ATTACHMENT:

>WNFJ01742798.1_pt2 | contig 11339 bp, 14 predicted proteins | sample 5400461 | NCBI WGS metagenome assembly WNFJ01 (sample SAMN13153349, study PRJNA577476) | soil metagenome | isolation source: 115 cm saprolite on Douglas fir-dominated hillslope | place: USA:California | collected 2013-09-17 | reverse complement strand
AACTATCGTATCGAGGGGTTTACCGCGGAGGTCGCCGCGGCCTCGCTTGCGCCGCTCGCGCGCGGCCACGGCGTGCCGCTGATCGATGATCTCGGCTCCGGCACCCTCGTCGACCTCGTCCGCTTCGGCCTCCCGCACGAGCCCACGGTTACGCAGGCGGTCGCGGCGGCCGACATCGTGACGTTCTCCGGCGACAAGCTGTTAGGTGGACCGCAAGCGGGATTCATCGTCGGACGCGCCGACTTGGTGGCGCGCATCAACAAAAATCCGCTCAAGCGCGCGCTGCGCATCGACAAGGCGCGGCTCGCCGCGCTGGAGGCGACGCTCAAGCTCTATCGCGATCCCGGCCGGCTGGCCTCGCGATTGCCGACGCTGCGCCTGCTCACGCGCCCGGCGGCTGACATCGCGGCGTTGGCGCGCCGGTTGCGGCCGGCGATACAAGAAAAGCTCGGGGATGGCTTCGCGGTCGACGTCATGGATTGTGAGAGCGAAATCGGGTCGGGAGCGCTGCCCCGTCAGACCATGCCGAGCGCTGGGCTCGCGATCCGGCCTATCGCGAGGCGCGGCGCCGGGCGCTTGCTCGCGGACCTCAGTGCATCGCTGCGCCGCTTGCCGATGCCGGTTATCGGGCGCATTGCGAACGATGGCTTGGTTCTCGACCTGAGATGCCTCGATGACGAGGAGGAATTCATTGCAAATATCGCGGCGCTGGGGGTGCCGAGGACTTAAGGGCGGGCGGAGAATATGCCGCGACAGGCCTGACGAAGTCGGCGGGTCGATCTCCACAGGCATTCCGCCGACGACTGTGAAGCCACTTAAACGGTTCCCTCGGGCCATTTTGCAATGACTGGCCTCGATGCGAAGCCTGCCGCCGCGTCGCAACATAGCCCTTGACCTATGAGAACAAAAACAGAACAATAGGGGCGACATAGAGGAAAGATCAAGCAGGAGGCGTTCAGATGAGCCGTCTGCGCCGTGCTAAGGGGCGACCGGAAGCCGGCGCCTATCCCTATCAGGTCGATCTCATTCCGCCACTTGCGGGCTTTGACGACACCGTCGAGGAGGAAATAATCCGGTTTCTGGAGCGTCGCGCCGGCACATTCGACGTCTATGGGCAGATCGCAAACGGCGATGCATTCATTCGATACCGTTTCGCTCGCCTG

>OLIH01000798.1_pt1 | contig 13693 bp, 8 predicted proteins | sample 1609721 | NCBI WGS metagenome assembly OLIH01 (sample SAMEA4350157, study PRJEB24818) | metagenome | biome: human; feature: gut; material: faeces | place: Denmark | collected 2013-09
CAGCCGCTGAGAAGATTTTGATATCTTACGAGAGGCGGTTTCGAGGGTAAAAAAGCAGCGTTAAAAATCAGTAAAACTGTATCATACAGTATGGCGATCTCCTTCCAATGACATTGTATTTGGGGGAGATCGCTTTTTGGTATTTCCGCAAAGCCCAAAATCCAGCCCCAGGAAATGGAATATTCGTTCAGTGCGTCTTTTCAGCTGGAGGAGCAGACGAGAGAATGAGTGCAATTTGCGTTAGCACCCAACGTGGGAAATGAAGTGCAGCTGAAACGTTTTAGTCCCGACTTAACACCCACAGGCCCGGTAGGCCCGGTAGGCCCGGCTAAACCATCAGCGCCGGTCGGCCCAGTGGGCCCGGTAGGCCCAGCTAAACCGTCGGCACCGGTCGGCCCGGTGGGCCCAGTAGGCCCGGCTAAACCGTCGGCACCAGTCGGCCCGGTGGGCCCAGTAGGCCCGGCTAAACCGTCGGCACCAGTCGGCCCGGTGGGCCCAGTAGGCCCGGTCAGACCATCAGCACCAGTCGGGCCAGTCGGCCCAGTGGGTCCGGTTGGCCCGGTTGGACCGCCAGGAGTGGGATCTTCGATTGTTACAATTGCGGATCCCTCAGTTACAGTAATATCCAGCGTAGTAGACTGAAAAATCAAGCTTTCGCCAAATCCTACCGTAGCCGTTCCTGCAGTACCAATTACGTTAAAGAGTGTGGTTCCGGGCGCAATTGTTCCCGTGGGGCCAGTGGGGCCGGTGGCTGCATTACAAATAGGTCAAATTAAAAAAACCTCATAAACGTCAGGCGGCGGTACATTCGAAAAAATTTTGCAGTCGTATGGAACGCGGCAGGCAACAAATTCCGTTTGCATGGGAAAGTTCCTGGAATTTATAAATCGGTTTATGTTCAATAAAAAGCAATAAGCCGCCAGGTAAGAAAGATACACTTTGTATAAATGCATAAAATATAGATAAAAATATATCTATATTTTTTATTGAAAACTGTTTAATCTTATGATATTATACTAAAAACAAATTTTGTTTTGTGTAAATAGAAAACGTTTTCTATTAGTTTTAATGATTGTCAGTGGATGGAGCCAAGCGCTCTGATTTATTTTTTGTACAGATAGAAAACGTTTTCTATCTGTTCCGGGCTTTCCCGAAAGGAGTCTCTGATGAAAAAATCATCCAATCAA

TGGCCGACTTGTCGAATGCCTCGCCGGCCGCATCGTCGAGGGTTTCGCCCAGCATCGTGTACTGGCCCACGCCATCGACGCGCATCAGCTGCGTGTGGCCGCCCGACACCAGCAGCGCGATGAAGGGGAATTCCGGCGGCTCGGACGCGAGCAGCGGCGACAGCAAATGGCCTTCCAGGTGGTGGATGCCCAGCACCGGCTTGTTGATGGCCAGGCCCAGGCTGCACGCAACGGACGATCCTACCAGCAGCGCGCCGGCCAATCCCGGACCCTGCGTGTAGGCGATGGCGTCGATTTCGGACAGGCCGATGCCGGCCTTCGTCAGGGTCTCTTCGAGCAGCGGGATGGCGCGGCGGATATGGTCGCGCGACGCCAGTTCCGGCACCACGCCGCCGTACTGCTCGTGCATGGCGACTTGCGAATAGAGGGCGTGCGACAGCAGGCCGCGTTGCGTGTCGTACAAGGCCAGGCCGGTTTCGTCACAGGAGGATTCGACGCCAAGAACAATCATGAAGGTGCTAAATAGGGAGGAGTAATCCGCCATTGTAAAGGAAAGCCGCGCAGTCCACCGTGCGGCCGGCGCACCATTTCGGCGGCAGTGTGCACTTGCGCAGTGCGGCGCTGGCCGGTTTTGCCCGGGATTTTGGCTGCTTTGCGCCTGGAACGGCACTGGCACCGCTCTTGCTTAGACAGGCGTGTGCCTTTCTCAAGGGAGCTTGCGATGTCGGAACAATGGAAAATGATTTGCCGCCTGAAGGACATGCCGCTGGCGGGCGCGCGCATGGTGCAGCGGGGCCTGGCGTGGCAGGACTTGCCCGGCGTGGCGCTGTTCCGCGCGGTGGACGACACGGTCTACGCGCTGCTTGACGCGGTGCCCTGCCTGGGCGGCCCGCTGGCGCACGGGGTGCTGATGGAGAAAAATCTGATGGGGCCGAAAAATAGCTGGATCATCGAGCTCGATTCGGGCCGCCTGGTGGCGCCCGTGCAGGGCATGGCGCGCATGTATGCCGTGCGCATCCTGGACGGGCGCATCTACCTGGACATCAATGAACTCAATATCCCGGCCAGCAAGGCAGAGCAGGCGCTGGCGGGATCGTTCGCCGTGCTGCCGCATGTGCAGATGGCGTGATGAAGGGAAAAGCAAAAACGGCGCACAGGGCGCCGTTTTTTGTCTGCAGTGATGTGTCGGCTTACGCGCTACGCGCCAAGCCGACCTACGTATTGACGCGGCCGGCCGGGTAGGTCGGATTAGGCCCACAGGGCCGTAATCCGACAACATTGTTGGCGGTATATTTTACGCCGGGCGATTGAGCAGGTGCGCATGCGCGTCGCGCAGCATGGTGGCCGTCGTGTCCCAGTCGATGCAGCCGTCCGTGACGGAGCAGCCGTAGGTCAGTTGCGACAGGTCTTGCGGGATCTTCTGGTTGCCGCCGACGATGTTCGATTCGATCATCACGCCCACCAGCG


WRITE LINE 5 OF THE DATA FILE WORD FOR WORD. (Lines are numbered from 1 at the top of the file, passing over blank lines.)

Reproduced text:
TGGCCGACTTGTCGAATGCCTCGCCGGCCGCATCGTCGAGGGTTTCGCCCAGCATCGTGTACTGGCCCACGCCATCGACGCGCATCAGCTGCGTGTGGCCGCCCGACACCAGCAGCGCGATGAAGGGGAATTCCGGCGGCTCGGACGCGAGCAGCGGCGACAGCAAATGGCCTTCCAGGTGGTGGATGCCCAGCACCGGCTTGTTGATGGCCAGGCCCAGGCTGCACGCAACGGACGATCCTACCAGCAGCGCGCCGGCCAATCCCGGACCCTGCGTGTAGGCGATGGCGTCGATTTCGGACAGGCCGATGCCGGCCTTCGTCAGGGTCTCTTCGAGCAGCGGGATGGCGCGGCGGATATGGTCGCGCGACGCCAGTTCCGGCACCACGCCGCCGTACTGCTCGTGCATGGCGACTTGCGAATAGAGGGCGTGCGACAGCAGGCCGCGTTGCGTGTCGTACAAGGCCAGGCCGGTTTCGTCACAGGAGGATTCGACGCCAAGAACAATCATGAAGGTGCTAAATAGGGAGGAGTAATCCGCCATTGTAAAGGAAAGCCGCGCAGTCCACCGTGCGGCCGGCGCACCATTTCGGCGGCAGTGTGCACTTGCGCAGTGCGGCGCTGGCCGGTTTTGCCCGGGATTTTGGCTGCTTTGCGCCTGGAACGGCACTGGCACCGCTCTTGCTTAGACAGGCGTGTGCCTTTCTCAAGGGAGCTTGCGATGTCGGAACAATGGAAAATGATTTGCCGCCTGAAGGACATGCCGCTGGCGGGCGCGCGCATGGTGCAGCGGGGCCTGGCGTGGCAGGACTTGCCCGGCGTGGCGCTGTTCCGCGCGGTGGACGACACGGTCTACGCGCTGCTTGACGCGGTGCCCTGCCTGGGCGGCCCGCTGGCGCACGGGGTGCTGATGGAGAAAAATCTGATGGGGCCGAAAAATAGCTGGATCATCGAGCTCGATTCGGGCCGCCTGGTGGCGCCCGTGCAGGGCATGGCGCGCATGTATGCCGTGCGCATCCTGGACGGGCGCATCTACCTGGACATCAATGAACTCAATATCCCGGCCAGCAAGGCAGAGCAGGCGCTGGCGGGATCGTTCGCCGTGCTGCCGCATGTGCAGATGGCGTGATGAAGGGAAAAGCAAAAACGGCGCACAGGGCGCCGTTTTTTGTCTGCAGTGATGTGTCGGCTTACGCGCTACGCGCCAAGCCGACCTACGTATTGACGCGGCCGGCCGGGTAGGTCGGATTAGGCCCACAGGGCCGTAATCCGACAACATTGTTGGCGGTATATTTTACGCCGGGCGATTGAGCAGGTGCGCATGCGCGTCGCGCAGCATGGTGGCCGTCGTGTCCCAGTCGATGCAGCCGTCCGTGACGGAGCAGCCGTAGGTCAGTTGCGACAGGTCTTGCGGGATCTTCTGGTTGCCGCCGACGATGTTCGATTCGATCATCACGCCCACCAGCG